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Levy v. Minnesota Life Insurance Co.

February 25, 2008

LAWRENCE B. LEVY, M.D., PLAINTIFF-APPELLANT,
v.
MINNESOTA LIFE INSURANCE COMPANY, FORMERLY KNOWN AS MINNESOTA MUTUAL LIFE INSURANCE COMPANY, DEFENDANT-APPELLEE.



Appeal from the United States District Court for the Northern District of Illinois, Eastern Division. No. 03 C 5141-Sidney I. Schenkier, Magistrate Judge.

The opinion of the court was delivered by: Evans, Circuit Judge.

ARGUED DECEMBER 5, 2007

Before FLAUM, EVANS, and WILLIAMS, Circuit Judges.

In this insurance dispute, the plaintiff, Dr. Lawrence B. Levy, and the defendant, Minnesota Life Insurance Company (MLI), agree that Levy suffers from osteoarthritis in his right knee, which prevents him from performing his occupational duties and qualifies him for disability coverage under two policies issued by MLI. The parties disagree, however, on which provision of the policies applies, which, in turn, affects the duration of coverage. Levy claims that he qualifies for coverage under the "injury" provision, which entitles him to lifetime disability benefits. MLI, on the other hand, claims that Levy qualifies for coverage under the "sickness" provision, which only entitles him to benefits he has received for the 6-year period that ended after he turned 65 years old in 2003.

The district court (Magistrate Judge Sidney Schenkier, sitting with the parties' consent, 28 U.S.C. § 636(c)) resolved the parties' cross-motions for summary judgment in favor of MLI. The case is now before us on Levy's appeal. We review a grant of summary judgment de novo. Tanner v. Jupiter Realty Corp., 433 F.3d 913, 915 (7th Cir. 2006). Summary judgment is proper if "there is no genuine issue as to any material fact and [ ] the moving party is entitled to a judgment as a matter of law." Fed. R. Civ. P. 56(c).

The facts are without genuine dispute. In the early 1980s, MLI issued two disability insurance policies to Dr. Levy. The policies define "disability" and "disabled" to mean that "due to sickness or injury you are unable to perform the substantial and material duties of your regular occupation." The policies define "injury" as "[a]n accidental bodily injury you sustained while this policy is in force" and "sickness" as "[a] disease or illness which is diagnosed or treated while this policy is in force." The policies provide a maximum benefit period to age 65 if the insured is disabled due to a "sickness" but lifetime benefits if the disability is due to an "injury."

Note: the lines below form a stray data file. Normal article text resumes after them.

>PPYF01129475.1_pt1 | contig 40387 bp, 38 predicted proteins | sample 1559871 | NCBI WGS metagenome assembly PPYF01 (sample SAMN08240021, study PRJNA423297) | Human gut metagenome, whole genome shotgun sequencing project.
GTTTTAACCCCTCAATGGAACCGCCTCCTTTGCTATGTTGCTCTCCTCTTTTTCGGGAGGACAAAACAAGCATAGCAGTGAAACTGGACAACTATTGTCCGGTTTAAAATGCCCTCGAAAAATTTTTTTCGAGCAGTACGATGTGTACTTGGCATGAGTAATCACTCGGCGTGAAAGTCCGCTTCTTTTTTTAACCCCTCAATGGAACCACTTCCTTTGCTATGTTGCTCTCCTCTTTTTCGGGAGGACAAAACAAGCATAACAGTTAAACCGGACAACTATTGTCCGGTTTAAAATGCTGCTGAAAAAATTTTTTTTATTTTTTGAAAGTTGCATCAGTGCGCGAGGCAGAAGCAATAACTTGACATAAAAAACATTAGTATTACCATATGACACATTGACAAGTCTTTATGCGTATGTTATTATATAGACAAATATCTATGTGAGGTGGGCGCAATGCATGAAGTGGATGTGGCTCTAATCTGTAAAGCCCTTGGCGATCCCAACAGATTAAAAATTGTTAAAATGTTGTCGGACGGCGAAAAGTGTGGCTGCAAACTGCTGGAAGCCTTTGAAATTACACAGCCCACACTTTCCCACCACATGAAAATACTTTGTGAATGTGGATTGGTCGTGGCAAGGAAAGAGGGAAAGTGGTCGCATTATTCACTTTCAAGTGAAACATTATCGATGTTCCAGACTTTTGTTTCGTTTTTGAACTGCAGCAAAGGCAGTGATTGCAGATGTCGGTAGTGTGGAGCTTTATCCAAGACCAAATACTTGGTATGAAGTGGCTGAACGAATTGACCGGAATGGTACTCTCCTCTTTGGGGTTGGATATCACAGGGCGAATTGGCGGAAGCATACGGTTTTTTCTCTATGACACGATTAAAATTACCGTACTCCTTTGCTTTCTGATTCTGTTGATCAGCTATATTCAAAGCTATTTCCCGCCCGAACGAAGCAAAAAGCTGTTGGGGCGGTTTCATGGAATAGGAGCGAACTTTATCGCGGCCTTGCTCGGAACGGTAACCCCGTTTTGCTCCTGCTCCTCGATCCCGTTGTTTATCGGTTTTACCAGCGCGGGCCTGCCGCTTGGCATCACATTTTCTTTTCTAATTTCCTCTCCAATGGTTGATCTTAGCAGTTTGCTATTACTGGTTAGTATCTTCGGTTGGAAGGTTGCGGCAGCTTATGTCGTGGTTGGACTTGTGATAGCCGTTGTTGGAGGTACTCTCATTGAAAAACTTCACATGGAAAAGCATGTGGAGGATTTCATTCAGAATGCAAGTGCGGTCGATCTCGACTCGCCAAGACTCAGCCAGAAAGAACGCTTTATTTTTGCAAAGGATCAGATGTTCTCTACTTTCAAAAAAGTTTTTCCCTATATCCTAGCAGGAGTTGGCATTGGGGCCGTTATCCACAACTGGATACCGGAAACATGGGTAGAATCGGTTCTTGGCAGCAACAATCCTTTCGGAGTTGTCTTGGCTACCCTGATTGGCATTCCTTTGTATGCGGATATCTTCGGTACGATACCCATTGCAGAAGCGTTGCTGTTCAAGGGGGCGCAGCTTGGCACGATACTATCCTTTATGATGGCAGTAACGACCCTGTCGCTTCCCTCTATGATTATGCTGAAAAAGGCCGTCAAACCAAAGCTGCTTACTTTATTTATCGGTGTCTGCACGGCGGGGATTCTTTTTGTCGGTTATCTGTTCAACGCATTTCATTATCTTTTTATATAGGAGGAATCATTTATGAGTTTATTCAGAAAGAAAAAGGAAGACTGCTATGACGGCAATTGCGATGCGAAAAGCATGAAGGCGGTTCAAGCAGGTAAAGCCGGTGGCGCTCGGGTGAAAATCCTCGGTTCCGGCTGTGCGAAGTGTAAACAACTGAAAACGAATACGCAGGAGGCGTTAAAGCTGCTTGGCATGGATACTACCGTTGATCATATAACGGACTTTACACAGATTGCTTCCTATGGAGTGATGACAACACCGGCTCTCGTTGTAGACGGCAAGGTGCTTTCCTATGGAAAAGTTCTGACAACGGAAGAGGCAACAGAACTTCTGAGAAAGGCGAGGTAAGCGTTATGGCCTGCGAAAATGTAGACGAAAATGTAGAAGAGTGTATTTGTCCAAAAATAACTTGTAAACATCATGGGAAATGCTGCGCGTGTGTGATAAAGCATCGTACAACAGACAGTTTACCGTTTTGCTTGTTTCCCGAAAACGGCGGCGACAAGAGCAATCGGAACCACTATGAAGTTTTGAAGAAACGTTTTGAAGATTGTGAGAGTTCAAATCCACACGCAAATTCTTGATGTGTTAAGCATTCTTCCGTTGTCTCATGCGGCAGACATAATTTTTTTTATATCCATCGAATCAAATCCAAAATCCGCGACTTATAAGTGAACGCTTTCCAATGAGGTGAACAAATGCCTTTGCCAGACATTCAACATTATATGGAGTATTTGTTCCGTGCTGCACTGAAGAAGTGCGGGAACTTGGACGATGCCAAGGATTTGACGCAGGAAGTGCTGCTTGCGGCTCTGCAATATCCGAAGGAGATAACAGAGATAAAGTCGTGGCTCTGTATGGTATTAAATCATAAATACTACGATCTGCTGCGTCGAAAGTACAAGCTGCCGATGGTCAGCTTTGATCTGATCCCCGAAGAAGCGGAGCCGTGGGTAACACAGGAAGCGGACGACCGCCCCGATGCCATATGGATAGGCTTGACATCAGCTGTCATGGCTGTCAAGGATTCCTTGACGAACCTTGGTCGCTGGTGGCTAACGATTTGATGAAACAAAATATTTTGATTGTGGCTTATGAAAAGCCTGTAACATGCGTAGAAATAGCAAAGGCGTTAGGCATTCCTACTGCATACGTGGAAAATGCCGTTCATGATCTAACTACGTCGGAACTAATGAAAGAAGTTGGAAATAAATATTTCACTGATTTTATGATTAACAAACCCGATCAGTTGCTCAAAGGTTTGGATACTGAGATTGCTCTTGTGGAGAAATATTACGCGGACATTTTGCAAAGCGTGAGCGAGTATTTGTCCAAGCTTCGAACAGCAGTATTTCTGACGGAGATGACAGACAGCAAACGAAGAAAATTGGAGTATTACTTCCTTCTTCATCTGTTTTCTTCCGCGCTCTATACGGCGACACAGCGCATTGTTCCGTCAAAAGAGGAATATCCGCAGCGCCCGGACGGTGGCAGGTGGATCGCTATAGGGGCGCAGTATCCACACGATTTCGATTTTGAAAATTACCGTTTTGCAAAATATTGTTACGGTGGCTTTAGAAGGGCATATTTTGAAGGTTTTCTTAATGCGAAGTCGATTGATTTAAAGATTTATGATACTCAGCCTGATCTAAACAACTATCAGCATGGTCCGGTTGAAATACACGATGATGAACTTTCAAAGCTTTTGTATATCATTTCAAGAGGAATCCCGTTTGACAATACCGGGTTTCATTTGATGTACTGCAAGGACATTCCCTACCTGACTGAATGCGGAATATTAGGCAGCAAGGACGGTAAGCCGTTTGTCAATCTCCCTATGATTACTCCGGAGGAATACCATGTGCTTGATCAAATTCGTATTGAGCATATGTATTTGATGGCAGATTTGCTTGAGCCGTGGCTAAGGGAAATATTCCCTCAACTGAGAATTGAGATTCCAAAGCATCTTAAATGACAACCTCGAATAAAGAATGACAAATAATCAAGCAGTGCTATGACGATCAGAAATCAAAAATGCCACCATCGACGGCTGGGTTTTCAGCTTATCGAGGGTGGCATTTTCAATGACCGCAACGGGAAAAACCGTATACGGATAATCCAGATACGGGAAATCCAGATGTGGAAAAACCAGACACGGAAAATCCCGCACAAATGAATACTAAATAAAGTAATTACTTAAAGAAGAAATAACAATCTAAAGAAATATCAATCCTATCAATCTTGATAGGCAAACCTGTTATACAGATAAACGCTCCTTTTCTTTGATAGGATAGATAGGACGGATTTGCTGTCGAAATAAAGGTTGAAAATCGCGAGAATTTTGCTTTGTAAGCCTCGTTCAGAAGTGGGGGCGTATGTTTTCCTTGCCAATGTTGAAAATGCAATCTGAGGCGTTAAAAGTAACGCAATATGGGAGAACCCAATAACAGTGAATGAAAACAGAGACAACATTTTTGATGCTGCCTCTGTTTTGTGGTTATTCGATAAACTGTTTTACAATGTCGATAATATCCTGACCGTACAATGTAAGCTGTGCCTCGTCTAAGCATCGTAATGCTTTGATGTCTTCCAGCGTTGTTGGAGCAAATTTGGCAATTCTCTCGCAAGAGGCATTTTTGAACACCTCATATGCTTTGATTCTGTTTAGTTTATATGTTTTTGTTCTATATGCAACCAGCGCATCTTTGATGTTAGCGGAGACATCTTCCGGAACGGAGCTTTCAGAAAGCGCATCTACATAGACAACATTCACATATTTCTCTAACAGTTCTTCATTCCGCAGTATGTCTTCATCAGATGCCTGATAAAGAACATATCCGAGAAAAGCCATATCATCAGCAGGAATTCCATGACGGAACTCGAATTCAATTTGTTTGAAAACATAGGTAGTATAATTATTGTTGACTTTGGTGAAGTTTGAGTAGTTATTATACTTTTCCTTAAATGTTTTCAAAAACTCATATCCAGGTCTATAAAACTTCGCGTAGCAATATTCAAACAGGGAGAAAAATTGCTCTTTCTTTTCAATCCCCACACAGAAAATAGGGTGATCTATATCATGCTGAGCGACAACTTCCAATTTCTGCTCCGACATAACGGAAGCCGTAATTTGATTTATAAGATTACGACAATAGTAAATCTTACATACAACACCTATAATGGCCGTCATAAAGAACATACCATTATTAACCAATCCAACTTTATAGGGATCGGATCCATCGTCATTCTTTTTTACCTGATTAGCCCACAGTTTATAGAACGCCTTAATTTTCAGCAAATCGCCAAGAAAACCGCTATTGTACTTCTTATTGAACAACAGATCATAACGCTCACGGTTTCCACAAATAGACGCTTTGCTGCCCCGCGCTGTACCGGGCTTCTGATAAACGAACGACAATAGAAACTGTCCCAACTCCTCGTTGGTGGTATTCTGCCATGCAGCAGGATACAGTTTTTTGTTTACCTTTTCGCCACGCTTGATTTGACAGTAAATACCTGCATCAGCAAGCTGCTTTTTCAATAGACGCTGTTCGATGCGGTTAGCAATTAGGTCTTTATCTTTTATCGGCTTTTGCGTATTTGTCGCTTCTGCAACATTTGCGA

In 1987, Levy claims to have injured his right knee while playing basketball at a picnic. He experienced pain for 2 or 3 weeks, which he self-treated with anti-inflammatories. Levy did not seek medical treatment for his knee until 1989, at which point he was examined by Dr. Bruce Hallmann, an orthopedic surgeon.

In February 1989, Dr. Hallmann performed arthroscopic surgery on Levy's right knee on an outpatient basis. His preoperative diagnosis was "[i]nternal derangement-right knee." His post-operative diagnosis was "[c]omplex degenerative tear of posterior horn of medial meniscus, [and] advanced chrondromalacia[.]" Dr. Hallmann noted that Levy "had a long history of problems with his right knee," and "has had progressive difficulties with pain and clicking at the right knee." Dr. Hallmann also wrote that Levy had "apparently injured the right knee many years ago, but underwent no specific therapeutic intervention." Dr. Hallmann's notes do not mention the 1987 basketball incident.

In his deposition, Dr. Hallmann explained that the reference in his report to a "long history" of right knee problems did not mean "a problem two years before [the 1989 surgery]" because he "would have probably indicated that" in his notes. Rather, he stated that "[w]hen I say a long history of many years, I don't usually mean just a year or two. It's usually longer than that." Dr. Hallmann also testified that "[i]ndividuals can develop degenerative meniscal cartilage tears in association with osteoarthritis." He described Levy's degenerative tear at the time of the 1989 surgery as follows:

This was not a fresh meniscal cartilage tear. It wasn't a matter that the cartilage had a very clear and clean-it was not a clean or clear cartilage tear. The cleavage planes were not well defined. They had already become degenerated. They had become frayed, fibrillated, [of] irregular character and contour. So this was not a recent tear of the medial meniscus.

[A]nd, in fact, degenerative changes had already taken place at the tear site.

Dr. Hallmann further stated that he was unable to determine, based on his medical records, whether the degenerative meniscal tear noted in his report was the result of a specific trauma or a degenerative process such as osteoarthritis.

About 3 weeks after the arthroscopic surgery, Levy returned to work and resumed his normal duties as a physician. Levy continued to work for the next 7 years, during which time he did not seek medical diagnosis or treatment for his knee.

During the early 1990s, Levy's coverage under MLI's policies lapsed due to nonpayment of premiums. To obtain reinstatement of coverage, Levy made several certifications regarding his medical condition. On four occasions during 1992 to 1994, Levy certified that he "ha[d] not suffered a disability, been injured or sick" since the end of the policies' premium payment grace periods. In a 1994 application for life insurance coverage with MLI, Levy also ...


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